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[Text Version] 10x.html Wed Feb 8 15:25:14 PST 2012


    Exercises 10 UML Interaction diagrams

    1. Name the two types of interaction diagrams and give very simple example of the same interaction using one type of diagram and the other.
    2. Copy the following diagram and label an object and a message. What does it tell you about the operations in the classes.

      [Example communication diagram]

    3. Redraw the above diagram as a sequence diagram.
    4. How do you show that one class is responsible for creating an object? Show notation for both types of interaction diagram.
    5. How do you show that a class is responsible for executing an operation rather than an object?
    6. How do you show an operation that will be static in C++ or Java?
    7. How can you show an array and an element in an array?
    8. What is a found message? What does it mean?
    9. How do you show a returned object in a sequence diagram?
    10. Explain these structures: alt, loop, and opt.
    11. How do you show an action (x=x/2.0; for instance) in a sequence diagram?
    12. Explain ref and sd and the relation between them.
    13. In a communication diagram -- how many messages per link? How are the sequenced?
    14. I have messages numbered 1, 2, 3, 2.1, 1.1, 3.1, 1.2, 3.2. In what sequence are they actually sent?
    15. What does this mean in a communication diagram: [gender = male]? And what does *[i=1..20]?

    16. Explain these diagrams....

      [Use case to interaction]

    17. The interaction diagram above tells you that the program will have a class called C that has a particular operation in it. What can you deduce about this operation?

    18. What do the interaction diagrams below tell you about the operations in class Die?

      [Two interaction diagrams]

    19. Redraw the above sequence diagrams as comunication diagrams. [ 10xDiceCommunication.png ]

    20. What interaction diagrams might be drawn for this SSD? [ 09SSD060208.jpg ] (Don't draw the diagrams ... just decide how many and what each would do).

    21. Here is the declaration of a member function in C++ & Java translate it into a (1) sequence diagram, and (2) a communication diagram:
       		C++:  void A::f ( B* b) { b->g(this); C* c = new C; c->h(b); }
       		Java class A: public void f ( B b) { b.g(this); C c = new C; c.h(b); }

      Answers: [ 10ExAf.png ]

    22. Here is some more C++ and Java code.... fit it into both your interaction diagrams
       		C++: void B::g ( A *a) { a->k(); }
       		Java class B: public void g ( A  a) { a.k(); }

      [ 10ExAfBk.png ]

    23. Given an incomplete pair of diagrams of the same set of events/messages -- one communication and one sequence -- use the given information to fill in the blanks.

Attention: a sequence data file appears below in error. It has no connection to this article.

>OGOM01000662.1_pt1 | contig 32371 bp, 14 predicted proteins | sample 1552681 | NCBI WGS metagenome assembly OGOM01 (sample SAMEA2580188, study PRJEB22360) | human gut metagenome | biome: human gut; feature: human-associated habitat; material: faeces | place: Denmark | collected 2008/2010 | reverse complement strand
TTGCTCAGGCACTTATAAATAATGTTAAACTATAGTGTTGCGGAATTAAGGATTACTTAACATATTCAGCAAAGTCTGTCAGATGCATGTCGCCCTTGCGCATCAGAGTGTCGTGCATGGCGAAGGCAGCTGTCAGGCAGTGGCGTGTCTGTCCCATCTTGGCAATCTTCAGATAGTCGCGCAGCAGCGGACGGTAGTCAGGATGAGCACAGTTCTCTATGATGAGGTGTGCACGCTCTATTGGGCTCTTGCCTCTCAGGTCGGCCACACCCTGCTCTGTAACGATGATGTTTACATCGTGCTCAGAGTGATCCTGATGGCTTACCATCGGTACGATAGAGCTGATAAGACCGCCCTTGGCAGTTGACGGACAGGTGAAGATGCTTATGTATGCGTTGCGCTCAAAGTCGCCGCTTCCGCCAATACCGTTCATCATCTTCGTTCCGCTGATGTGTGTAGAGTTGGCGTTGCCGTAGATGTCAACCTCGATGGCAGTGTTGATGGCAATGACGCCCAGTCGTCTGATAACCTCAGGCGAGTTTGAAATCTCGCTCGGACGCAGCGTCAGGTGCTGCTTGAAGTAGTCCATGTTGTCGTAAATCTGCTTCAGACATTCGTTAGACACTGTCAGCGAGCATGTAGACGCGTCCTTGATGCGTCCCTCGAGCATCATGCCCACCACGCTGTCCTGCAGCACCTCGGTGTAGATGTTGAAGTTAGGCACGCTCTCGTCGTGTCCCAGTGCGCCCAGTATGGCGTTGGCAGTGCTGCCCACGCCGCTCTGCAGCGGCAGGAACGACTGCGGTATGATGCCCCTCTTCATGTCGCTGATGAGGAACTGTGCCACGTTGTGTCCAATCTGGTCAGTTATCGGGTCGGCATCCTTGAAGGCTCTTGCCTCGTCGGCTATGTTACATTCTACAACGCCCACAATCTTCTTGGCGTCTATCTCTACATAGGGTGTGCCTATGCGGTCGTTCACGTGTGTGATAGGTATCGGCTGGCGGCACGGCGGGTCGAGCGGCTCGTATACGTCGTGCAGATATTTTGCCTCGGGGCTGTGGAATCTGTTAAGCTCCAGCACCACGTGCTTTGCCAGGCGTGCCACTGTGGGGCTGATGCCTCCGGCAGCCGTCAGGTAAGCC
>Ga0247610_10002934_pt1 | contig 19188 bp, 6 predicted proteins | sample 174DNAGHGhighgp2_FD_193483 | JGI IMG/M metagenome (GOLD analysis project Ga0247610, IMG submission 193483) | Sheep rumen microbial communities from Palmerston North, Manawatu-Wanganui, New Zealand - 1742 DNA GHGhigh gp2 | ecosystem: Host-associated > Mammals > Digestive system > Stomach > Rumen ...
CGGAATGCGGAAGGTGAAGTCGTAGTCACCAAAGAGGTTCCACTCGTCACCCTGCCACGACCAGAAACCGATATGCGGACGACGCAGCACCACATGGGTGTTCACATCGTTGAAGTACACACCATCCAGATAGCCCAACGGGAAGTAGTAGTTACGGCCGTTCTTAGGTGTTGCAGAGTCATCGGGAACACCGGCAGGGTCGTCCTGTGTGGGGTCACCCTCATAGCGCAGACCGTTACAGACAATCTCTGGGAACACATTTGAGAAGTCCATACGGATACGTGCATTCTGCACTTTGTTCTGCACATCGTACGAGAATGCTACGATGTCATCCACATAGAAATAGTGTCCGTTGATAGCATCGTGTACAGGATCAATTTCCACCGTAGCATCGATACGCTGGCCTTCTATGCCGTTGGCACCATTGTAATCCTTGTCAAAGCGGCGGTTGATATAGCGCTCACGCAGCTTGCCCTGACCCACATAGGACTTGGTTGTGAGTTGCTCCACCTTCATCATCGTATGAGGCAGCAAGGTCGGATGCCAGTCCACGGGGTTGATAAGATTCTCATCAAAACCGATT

24. Act out a given interaction diagram.

    25. Read a given diagram aloud -- read out what steps does it does.

    26. Given a dictation of a set of steps.... draw the diagram.

    . . . . . . . . . ( end of section Exercises 10 UML Interaction diagrams) <<Contents | End>>

    Standard Definitions

  1. Artifact::="Anything that is created in the course of a project".
  2. artifact::=see above.
  3. DCD::diagram="Design Class Diagram", shows the classes that will be implemented in code.
  4. Deliverables::="A packet of artifacts that must be prepared by a deadline for review or distribution".
  5. Glossary::= See http://cse.csusb.edu/dick/cs375/uml.glossary.html.
  6. GoF::="Gang of Four", [ patterns.html#GoF ]
  7. GRASP::patterns="General Responsibility Assignment Software Patterns", a set of guidelines for designing objects and classes. They take a single event that the system must handle and determine a good class to carry it out. See [ patterns.html#GRASP -- General Responsibility Assignment Software Patterns ]
  8. Grades::= See http://cse.csusb.edu/dick/cs375/grading/.

  9. KISS::Folk_law="Keep It Simple, Stupid", in agile processes this means never drawing a diagram or preparing a document that doesn't provide value to the clients and stakeholders. In all processes it means never designing or coding what is not needed, see YAGNI.

  10. OO::shorthand="Object-Oriented".

  11. OOAD::="Object-Oriented Analysis and Design", See chapter 1 in text.
  12. patterns::="Documented families of problems and matching solutions", see Patterns.
  13. Patterns::= See http://cse.csusb.edu/dick/cs375/patterns.html.

  14. Process::="How to develop software".

  15. RJB::=The author of this document, RJB="Richard J Botting, Comp Sci and Engineering School, CSUSB".
  16. RUP::Process="Rational UP", a proprietary version of UP.

  17. SSD::="System Sequence Diagrams", see chapter 10 and [ 02DiceGameSSD.gif ] (example).

  18. TBA::="To Be Announced".

  19. UML::="Unified Modeling Language". [ Unified_Modeling_Language ]

  20. UP::="Unified Process", an iterative, risk-driven, and evolutionary way to develop OO software.

  21. YAGNI::XP="You Ain't Gonna Need It", an XP slogan that stops you planning and coding for things that are not yet needed. As a rule the future is not predictable enough to program a feature until the stakeholders actually need now. In this class it also means "It won't be on the final or in quizzes".

  22. XP::="Extreme Programming", the ultimate iterative, code-centric, user-involved process.